The Penn State scandal is so disturbing that it’s hard to even write about. When I first heard Joe Paterno had been fired, I thought perhaps it was an overreaction on the part of Penn State’s board of trustees. But as I read about some of the details of the case, I quickly realized I was wrong. As it turns out, Paterno is a split legal hair away from being guilty of covering up a heinous crime spree that staggers the moral imagination of the average American.
As we all know by now, in 2002, assistant football coach Mike McQueary, then a graduate assistant at Penn State, allegedly saw defensive coordinator Jerry Sandusky sodomizing a 10-year-old boy in the locker-room shower. To McQueary’s credit, he immediately reported the incident to Coach Paterno.
However, one of the questions people are asking is: Should McQueary, who was then 28 years of age, have gone to the police instead of, or in addition to, telling Paterno? Probably. But I’m willing to stretch my moral slack cutter enough to believe that the youthful McQueary was probably panicked about witnessing such an unfathomable crime and rationalized that he had done his duty by reporting it to the head coach.
Paterno, in turn, reported the incident to Athletic Director Timothy Curley. The same question applies: Should Paterno have gone to the police instead of, or in addition to, telling Curley? Here I have a problem with cutting JoePa much slack.
At the time, Paterno was a 73-year-old prominent role model who had been the head of one of the most prestigious college football programs in the United States for nearly four decades. I’m at a loss to understand why he didn’t follow up, and follow up, and continue to follow up in an effort to find out what action was being taken against Sandusky. (According to the grand jury indictment of Sandusky, “it was within The Second Mile Program that Sandusky found his victims.” Sandusky founded the charity to help troubled youths.)
If Paterno did not follow up, he is an accomplice to the cover-up of a horrific crime. On the other hand, if he did follow up and was told that the university was not going to press charges against Sandusky, he had a moral obligation to take action on his own. And, again, if he did not take such action, he was guilty of repressing information about a serious crime.
Curley and Gary Schultz, Penn State’s senior vice president for finance and business, did not report the incident to the police, but did ban Sandusky from bringing children into the Penn State locker room. By definition, not notifying the authorities amounted to obstruction of justice, a felony that has put many a high-profile person behind bars.
The Penn State embarrassment brings back memories of another iconic football coach, Woody Hayes, who was fired from Ohio State University the morning after he shocked the sports world by punching a Clemson player during the 1978 Gator Bowl. What was different in the Hayes case, however, was that there was no crime charged and his inappropriate behavior was witnessed by a stadium full of fans and millions of television viewers.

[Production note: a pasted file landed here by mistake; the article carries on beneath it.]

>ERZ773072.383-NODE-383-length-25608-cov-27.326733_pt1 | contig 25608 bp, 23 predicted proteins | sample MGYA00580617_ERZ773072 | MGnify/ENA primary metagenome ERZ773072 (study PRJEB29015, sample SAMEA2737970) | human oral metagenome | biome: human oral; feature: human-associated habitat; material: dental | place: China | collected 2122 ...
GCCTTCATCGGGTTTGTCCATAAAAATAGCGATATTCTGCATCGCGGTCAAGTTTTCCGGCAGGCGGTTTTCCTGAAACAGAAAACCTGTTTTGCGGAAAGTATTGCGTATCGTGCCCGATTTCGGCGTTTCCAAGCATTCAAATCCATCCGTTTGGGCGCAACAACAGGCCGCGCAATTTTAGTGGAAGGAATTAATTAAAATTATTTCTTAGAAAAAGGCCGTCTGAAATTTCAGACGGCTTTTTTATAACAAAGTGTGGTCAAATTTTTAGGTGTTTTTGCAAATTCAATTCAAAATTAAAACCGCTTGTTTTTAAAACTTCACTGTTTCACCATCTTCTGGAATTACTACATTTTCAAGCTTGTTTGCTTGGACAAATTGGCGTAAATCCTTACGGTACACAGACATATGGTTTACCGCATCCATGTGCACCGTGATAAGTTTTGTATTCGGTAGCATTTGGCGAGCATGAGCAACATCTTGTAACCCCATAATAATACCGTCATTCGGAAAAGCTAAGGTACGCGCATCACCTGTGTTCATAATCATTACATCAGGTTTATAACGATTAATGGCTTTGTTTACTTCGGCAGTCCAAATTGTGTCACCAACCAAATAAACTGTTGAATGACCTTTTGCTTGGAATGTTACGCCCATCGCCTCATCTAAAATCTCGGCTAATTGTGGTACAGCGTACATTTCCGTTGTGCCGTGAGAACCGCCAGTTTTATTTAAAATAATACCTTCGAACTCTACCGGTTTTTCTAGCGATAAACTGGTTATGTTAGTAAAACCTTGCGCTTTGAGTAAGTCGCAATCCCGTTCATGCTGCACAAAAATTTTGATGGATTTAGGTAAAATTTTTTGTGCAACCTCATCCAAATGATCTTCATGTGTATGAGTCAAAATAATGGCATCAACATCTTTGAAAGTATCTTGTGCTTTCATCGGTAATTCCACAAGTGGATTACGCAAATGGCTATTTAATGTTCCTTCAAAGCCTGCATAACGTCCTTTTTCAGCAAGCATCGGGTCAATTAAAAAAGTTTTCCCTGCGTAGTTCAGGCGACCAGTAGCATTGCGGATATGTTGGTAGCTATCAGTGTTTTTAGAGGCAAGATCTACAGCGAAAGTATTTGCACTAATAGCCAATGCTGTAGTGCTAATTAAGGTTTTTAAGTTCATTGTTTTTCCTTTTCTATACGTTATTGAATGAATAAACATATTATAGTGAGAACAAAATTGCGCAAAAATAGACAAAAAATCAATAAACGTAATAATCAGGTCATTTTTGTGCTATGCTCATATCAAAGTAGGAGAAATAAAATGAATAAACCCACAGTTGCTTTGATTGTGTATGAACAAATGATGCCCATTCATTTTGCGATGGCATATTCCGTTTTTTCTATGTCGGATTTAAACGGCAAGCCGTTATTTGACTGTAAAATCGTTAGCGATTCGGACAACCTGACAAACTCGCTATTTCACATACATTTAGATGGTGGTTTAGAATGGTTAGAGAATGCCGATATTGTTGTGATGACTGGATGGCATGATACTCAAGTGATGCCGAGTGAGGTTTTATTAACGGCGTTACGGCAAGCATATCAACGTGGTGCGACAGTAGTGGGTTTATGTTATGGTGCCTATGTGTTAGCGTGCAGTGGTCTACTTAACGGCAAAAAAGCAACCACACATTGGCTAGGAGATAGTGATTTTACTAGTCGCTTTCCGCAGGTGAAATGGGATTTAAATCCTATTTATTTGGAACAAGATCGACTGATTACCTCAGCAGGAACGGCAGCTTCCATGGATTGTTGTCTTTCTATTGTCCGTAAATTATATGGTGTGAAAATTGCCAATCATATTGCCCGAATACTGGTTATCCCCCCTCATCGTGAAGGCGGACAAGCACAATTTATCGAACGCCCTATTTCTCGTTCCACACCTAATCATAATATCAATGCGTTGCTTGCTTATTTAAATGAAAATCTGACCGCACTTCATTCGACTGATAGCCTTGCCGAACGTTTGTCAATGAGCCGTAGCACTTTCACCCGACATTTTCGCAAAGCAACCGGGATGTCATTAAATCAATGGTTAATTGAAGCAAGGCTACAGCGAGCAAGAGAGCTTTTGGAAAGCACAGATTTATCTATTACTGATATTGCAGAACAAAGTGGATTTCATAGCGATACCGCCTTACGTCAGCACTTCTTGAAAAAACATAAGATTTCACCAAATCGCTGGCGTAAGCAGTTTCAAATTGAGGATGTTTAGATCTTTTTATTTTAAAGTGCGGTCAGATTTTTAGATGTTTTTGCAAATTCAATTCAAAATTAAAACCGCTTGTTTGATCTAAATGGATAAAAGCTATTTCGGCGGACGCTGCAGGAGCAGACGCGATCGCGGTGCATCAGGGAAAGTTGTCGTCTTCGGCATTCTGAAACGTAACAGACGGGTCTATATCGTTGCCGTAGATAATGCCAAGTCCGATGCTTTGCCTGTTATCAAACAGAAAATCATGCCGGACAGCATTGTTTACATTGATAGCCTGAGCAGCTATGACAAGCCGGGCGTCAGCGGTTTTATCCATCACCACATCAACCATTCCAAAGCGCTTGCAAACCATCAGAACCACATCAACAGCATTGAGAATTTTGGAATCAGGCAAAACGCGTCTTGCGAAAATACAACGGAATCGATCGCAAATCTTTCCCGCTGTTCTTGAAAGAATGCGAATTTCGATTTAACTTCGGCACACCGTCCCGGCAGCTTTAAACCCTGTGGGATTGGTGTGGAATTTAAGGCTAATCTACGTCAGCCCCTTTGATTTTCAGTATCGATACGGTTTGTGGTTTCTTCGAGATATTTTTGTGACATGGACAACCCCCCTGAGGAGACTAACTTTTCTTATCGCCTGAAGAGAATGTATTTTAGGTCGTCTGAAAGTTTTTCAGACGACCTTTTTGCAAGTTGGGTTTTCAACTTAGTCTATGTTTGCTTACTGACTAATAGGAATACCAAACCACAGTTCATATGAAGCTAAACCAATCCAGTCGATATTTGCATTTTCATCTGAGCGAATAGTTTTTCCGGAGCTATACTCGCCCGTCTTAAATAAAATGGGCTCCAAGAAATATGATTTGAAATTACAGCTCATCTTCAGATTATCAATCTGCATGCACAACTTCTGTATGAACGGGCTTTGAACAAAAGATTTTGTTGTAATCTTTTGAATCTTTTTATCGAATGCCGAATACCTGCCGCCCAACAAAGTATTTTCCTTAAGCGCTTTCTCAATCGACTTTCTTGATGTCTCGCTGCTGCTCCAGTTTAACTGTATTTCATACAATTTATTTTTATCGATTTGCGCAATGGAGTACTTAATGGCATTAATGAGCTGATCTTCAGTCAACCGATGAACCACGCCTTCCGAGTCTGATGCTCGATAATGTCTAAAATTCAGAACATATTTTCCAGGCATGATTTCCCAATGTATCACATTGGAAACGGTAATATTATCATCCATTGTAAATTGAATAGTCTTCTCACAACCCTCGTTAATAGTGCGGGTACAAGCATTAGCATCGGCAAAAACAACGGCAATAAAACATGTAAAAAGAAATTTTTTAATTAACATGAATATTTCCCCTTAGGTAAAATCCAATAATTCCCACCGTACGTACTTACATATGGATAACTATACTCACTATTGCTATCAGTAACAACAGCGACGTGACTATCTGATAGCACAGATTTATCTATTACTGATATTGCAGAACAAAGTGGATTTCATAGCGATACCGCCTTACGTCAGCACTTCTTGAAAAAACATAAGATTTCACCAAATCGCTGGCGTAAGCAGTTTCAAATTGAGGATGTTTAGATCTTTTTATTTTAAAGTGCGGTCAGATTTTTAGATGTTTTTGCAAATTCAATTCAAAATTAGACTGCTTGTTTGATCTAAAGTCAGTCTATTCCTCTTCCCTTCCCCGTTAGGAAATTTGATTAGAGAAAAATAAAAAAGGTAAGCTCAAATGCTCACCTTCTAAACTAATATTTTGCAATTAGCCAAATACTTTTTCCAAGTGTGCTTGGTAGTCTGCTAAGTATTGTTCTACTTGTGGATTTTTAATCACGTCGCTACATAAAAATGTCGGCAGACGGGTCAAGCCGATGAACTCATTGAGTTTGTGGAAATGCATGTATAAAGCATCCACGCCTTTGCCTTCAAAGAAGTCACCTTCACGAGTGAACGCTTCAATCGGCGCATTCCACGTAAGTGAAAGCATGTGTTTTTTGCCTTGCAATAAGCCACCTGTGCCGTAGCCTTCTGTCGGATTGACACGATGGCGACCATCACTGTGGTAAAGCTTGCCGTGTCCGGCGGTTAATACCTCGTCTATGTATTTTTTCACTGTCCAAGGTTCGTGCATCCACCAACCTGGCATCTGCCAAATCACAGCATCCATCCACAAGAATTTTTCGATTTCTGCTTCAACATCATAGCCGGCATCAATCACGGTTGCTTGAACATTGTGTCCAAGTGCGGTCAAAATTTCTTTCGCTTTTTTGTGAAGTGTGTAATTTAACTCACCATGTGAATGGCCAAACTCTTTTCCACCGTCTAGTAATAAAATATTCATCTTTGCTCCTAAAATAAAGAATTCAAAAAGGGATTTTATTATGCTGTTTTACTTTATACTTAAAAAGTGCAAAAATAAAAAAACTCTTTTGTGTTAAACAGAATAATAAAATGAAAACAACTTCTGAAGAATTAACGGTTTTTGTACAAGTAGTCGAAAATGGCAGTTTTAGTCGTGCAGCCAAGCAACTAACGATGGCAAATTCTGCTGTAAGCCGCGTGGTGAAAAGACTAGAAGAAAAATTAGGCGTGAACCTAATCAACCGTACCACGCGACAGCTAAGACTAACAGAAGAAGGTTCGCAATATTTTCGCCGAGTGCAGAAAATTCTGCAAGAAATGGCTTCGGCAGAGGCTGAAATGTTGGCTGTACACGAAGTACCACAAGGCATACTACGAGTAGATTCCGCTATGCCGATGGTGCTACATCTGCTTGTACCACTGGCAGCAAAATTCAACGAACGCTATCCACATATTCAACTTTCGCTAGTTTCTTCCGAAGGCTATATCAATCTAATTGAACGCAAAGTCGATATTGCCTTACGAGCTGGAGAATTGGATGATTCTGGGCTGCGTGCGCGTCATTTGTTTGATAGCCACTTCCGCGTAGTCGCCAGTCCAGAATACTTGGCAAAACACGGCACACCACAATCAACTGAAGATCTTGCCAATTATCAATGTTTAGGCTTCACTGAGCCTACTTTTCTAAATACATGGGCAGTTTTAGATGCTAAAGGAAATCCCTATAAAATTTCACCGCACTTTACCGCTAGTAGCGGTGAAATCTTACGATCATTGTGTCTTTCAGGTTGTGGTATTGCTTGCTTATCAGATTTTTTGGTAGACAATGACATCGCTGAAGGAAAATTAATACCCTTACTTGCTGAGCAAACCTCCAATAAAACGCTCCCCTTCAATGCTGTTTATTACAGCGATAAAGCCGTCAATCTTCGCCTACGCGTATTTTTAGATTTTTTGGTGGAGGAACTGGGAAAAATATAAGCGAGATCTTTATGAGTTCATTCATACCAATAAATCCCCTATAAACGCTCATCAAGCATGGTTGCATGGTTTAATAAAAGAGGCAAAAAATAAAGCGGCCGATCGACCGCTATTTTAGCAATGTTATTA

The issue is much bigger than coaches like Paterno and Hayes, who believe that winning football games is the most important thing in life. The broader issue is the deification of college sports by millions of mindless fans, which sends a bad signal to students who are supposed to be focused on getting a good education.
A kid who gets straight A’s has to wonder why a guy who can run with a football is more deserving of a letter sweater than he is. I’m more impressed by a learning-challenged student who manages to rise above his learning deficits and graduate with a 3.0 GPA than a 7-footer who can dunk a basketball.
Personally, I don’t believe athletes should receive any kind of reward for their athletic accomplishments. But I do believe that students who excel at academics should be held up as role models by a university’s hierarchy. There’s nothing wrong with being a good athlete, but sports should be kept in proper perspective. Winning a football or basketball game is not a major accomplishment in the grand scheme of things.
I remember shaking my head in disgust when CBS News anchor Dan Rather opened one of his broadcasts in December 1999 by saying excitedly, “There’s joy once again at Columbine High School.” He then went on to tell how Columbine had won the Class 5A state football championship in Colorado.
The implication was that winning a football championship somehow made things right at Columbine. As usual, Rather got it completely wrong. The exaltation of jocks is a major part of the out-of-control bullying problem at schools like Columbine. The jubilation over the school’s football championship only perpetuated the “jocks rule” atmosphere that purportedly still prevails at that school.
I doubt it will ever happen, but I would like to see all sports scholarships eliminated and have the rosters of college athletic teams filled by grade-qualifying students. Sports played by real student athletes would bring in just as much money as the semiprofessional college teams we have today. If everyone is playing at a lower skill level, it looks pretty much the same as when super jocks are playing against each other on a higher level.
The Penn State tragedy and the broader issue of deifying college sports are really just symptoms of a much larger problem: We have discarded the certitudes and values that once made America the greatest country on Earth. Without certitudes and values, it’s easy for people to do unspeakable things such as looking the other way in order to protect a revered college football program. After all, the secular progressives have taught us that everything is relative.
May God be with those innocent kids who were sacrificed on the Happy Valley Football Altar. And may they all become wealthy as a result of the avalanche of lawsuits that is about to shake Penn State to its core.